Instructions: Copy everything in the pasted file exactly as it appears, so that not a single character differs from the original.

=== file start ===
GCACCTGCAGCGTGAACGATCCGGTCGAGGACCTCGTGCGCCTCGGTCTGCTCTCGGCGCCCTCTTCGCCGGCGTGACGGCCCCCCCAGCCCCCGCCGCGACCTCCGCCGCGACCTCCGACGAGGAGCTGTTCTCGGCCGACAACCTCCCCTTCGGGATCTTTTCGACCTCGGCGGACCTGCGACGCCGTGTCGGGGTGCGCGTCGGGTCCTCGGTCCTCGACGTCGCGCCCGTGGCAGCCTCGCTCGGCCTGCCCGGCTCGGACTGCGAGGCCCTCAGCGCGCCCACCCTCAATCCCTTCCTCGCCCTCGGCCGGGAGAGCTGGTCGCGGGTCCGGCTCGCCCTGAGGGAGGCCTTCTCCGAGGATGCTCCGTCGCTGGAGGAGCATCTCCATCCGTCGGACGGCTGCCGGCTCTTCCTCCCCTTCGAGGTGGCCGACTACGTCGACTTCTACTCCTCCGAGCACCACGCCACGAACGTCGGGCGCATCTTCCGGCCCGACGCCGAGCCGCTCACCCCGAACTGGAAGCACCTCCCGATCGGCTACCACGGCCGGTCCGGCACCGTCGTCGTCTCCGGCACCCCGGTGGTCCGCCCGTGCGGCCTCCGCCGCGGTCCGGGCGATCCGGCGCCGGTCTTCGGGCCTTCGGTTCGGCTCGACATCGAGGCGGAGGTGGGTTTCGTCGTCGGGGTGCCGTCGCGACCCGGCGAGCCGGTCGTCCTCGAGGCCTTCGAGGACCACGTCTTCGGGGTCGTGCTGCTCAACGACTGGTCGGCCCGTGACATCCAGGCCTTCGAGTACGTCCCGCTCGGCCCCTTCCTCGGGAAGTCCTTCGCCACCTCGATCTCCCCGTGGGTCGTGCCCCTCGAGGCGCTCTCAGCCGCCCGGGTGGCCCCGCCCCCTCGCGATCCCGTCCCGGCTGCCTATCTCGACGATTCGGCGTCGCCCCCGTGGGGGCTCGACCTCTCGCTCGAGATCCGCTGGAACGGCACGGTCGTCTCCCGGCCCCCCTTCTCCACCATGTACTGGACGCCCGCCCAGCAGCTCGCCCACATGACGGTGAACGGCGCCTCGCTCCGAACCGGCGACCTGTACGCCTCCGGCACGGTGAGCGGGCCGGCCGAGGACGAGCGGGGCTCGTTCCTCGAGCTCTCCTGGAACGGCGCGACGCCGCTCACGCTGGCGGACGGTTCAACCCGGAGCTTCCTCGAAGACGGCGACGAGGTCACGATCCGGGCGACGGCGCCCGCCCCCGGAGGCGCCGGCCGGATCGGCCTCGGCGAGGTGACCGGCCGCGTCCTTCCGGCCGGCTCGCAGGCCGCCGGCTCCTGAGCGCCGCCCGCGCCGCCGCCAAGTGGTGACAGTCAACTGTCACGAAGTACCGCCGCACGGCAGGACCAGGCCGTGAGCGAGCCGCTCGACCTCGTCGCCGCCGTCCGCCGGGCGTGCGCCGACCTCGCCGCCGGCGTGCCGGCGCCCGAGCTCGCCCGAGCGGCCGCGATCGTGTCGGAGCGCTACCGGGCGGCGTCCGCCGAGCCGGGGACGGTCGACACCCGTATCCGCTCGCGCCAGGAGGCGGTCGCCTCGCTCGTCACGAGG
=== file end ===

GCACCTGCAGCGTGAACGATCCGGTCGAGGACCTCGTGCGCCTCGGTCTGCTCTCGGCGCCCTCTTCGCCGGCGTGACGGCCCCCCCAGCCCCCGCCGCGACCTCCGCCGCGACCTCCGACGAGGAGCTGTTCTCGGCCGACAACCTCCCCTTCGGGATCTTTTCGACCTCGGCGGACCTGCGACGCCGTGTCGGGGTGCGCGTCGGGTCCTCGGTCCTCGACGTCGCGCCCGTGGCAGCCTCGCTCGGCCTGCCCGGCTCGGACTGCGAGGCCCTCAGCGCGCCCACCCTCAATCCCTTCCTCGCCCTCGGCCGGGAGAGCTGGTCGCGGGTCCGGCTCGCCCTGAGGGAGGCCTTCTCCGAGGATGCTCCGTCGCTGGAGGAGCATCTCCATCCGTCGGACGGCTGCCGGCTCTTCCTCCCCTTCGAGGTGGCCGACTACGTCGACTTCTACTCCTCCGAGCACCACGCCACGAACGTCGGGCGCATCTTCCGGCCCGACGCCGAGCCGCTCACCCCGAACTGGAAGCACCTCCCGATCGGCTACCACGGCCGGTCCGGCACCGTCGTCGTCTCCGGCACCCCGGTGGTCCGCCCGTGCGGCCTCCGCCGCGGTCCGGGCGATCCGGCGCCGGTCTTCGGGCCTTCGGTTCGGCTCGACATCGAGGCGGAGGTGGGTTTCGTCGTCGGGGTGCCGTCGCGACCCGGCGAGCCGGTCGTCCTCGAGGCCTTCGAGGACCACGTCTTCGGGGTCGTGCTGCTCAACGACTGGTCGGCCCGTGACATCCAGGCCTTCGAGTACGTCCCGCTCGGCCCCTTCCTCGGGAAGTCCTTCGCCACCTCGATCTCCCCGTGGGTCGTGCCCCTCGAGGCGCTCTCAGCCGCCCGGGTGGCCCCGCCCCCTCGCGATCCCGTCCCGGCTGCCTATCTCGACGATTCGGCGTCGCCCCCGTGGGGGCTCGACCTCTCGCTCGAGATCCGCTGGAACGGCACGGTCGTCTCCCGGCCCCCCTTCTCCACCATGTACTGGACGCCCGCCCAGCAGCTCGCCCACATGACGGTGAACGGCGCCTCGCTCCGAACCGGCGACCTGTACGCCTCCGGCACGGTGAGCGGGCCGGCCGAGGACGAGCGGGGCTCGTTCCTCGAGCTCTCCTGGAACGGCGCGACGCCGCTCACGCTGGCGGACGGTTCAACCCGGAGCTTCCTCGAAGACGGCGACGAGGTCACGATCCGGGCGACGGCGCCCGCCCCCGGAGGCGCCGGCCGGATCGGCCTCGGCGAGGTGACCGGCCGCGTCCTTCCGGCCGGCTCGCAGGCCGCCGGCTCCTGAGCGCCGCCCGCGCCGCCGCCAAGTGGTGACAGTCAACTGTCACGAAGTACCGCCGCACGGCAGGACCAGGCCGTGAGCGAGCCGCTCGACCTCGTCGCCGCCGTCCGCCGGGCGTGCGCCGACCTCGCCGCCGGCGTGCCGGCGCCCGAGCTCGCCCGAGCGGCCGCGATCGTGTCGGAGCGCTACCGGGCGGCGTCCGCCGAGCCGGGGACGGTCGACACCCGTATCCGCTCGCGCCAGGAGGCGGTCGCCTCGCTCGTCACGAGG